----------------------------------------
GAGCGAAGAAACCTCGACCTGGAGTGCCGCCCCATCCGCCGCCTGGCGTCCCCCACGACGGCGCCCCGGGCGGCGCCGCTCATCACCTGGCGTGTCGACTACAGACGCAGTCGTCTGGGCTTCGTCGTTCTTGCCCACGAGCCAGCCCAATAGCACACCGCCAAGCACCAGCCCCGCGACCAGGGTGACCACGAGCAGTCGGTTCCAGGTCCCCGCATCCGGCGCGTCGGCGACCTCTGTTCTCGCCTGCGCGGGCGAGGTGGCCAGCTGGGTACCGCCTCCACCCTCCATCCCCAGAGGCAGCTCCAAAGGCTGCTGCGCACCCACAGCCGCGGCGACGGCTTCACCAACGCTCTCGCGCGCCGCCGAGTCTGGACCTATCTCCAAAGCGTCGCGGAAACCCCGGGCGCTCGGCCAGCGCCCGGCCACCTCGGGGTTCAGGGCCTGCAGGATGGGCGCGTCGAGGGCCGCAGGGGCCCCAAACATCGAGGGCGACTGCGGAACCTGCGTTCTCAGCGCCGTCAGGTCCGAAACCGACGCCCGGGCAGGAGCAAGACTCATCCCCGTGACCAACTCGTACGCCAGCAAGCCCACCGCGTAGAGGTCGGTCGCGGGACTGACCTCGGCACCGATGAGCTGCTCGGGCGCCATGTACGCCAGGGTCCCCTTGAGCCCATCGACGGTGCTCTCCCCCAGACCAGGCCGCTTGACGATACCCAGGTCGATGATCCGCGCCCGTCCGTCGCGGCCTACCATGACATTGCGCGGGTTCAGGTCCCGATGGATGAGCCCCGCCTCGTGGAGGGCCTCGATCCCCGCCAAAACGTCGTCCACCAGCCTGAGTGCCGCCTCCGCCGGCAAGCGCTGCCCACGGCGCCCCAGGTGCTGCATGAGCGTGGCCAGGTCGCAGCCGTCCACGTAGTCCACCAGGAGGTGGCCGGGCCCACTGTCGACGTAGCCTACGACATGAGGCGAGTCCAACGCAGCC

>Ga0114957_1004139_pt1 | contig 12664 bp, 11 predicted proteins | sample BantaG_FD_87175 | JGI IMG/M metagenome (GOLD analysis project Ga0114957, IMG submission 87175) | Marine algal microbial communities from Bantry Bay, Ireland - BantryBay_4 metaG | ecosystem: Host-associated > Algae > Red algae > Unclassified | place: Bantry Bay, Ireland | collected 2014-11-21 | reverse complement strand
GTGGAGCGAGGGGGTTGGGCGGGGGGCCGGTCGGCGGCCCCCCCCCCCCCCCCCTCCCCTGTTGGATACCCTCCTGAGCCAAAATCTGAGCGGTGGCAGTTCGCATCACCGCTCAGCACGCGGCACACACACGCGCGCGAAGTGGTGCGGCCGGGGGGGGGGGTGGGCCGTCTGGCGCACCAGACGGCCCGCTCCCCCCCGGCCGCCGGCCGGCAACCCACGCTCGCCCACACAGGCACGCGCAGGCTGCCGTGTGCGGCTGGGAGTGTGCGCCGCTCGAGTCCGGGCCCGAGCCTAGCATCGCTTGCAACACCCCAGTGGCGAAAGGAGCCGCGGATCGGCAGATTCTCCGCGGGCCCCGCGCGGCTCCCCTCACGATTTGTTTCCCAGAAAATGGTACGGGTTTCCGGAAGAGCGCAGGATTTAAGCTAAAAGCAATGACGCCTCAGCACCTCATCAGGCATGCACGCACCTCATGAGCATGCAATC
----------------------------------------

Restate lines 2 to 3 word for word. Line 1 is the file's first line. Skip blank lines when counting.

>Ga0114957_1004139_pt1 | contig 12664 bp, 11 predicted proteins | sample BantaG_FD_87175 | JGI IMG/M metagenome (GOLD analysis project Ga0114957, IMG submission 87175) | Marine algal microbial communities from Bantry Bay, Ireland - BantryBay_4 metaG | ecosystem: Host-associated > Algae > Red algae > Unclassified | place: Bantry Bay, Ireland | collected 2014-11-21 | reverse complement strand
GTGGAGCGAGGGGGTTGGGCGGGGGGCCGGTCGGCGGCCCCCCCCCCCCCCCCCTCCCCTGTTGGATACCCTCCTGAGCCAAAATCTGAGCGGTGGCAGTTCGCATCACCGCTCAGCACGCGGCACACACACGCGCGCGAAGTGGTGCGGCCGGGGGGGGGGGTGGGCCGTCTGGCGCACCAGACGGCCCGCTCCCCCCCGGCCGCCGGCCGGCAACCCACGCTCGCCCACACAGGCACGCGCAGGCTGCCGTGTGCGGCTGGGAGTGTGCGCCGCTCGAGTCCGGGCCCGAGCCTAGCATCGCTTGCAACACCCCAGTGGCGAAAGGAGCCGCGGATCGGCAGATTCTCCGCGGGCCCCGCGCGGCTCCCCTCACGATTTGTTTCCCAGAAAATGGTACGGGTTTCCGGAAGAGCGCAGGATTTAAGCTAAAAGCAATGACGCCTCAGCACCTCATCAGGCATGCACGCACCTCATGAGCATGCAATC